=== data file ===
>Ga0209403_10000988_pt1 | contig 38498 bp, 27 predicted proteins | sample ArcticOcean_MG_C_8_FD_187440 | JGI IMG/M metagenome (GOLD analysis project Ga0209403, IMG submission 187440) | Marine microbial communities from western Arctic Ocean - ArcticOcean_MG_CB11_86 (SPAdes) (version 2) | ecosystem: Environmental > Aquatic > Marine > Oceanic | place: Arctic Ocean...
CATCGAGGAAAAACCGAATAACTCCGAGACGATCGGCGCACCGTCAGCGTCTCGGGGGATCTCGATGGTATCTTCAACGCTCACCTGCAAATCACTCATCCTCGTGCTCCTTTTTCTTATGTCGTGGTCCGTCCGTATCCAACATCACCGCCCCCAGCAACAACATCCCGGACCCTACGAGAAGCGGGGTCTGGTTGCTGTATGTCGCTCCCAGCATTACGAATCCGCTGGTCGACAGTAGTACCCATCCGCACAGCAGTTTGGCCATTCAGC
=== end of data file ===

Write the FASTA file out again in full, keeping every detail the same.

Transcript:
>Ga0209403_10000988_pt1 | contig 38498 bp, 27 predicted proteins | sample ArcticOcean_MG_C_8_FD_187440 | JGI IMG/M metagenome (GOLD analysis project Ga0209403, IMG submission 187440) | Marine microbial communities from western Arctic Ocean - ArcticOcean_MG_CB11_86 (SPAdes) (version 2) | ecosystem: Environmental > Aquatic > Marine > Oceanic | place: Arctic Ocean...
CATCGAGGAAAAACCGAATAACTCCGAGACGATCGGCGCACCGTCAGCGTCTCGGGGGATCTCGATGGTATCTTCAACGCTCACCTGCAAATCACTCATCCTCGTGCTCCTTTTTCTTATGTCGTGGTCCGTCCGTATCCAACATCACCGCCCCCAGCAACAACATCCCGGACCCTACGAGAAGCGGGGTCTGGTTGCTGTATGTCGCTCCCAGCATTACGAATCCGCTGGTCGACAGTAGTACCCATCCGCACAGCAGTTTGGCCATTCAGC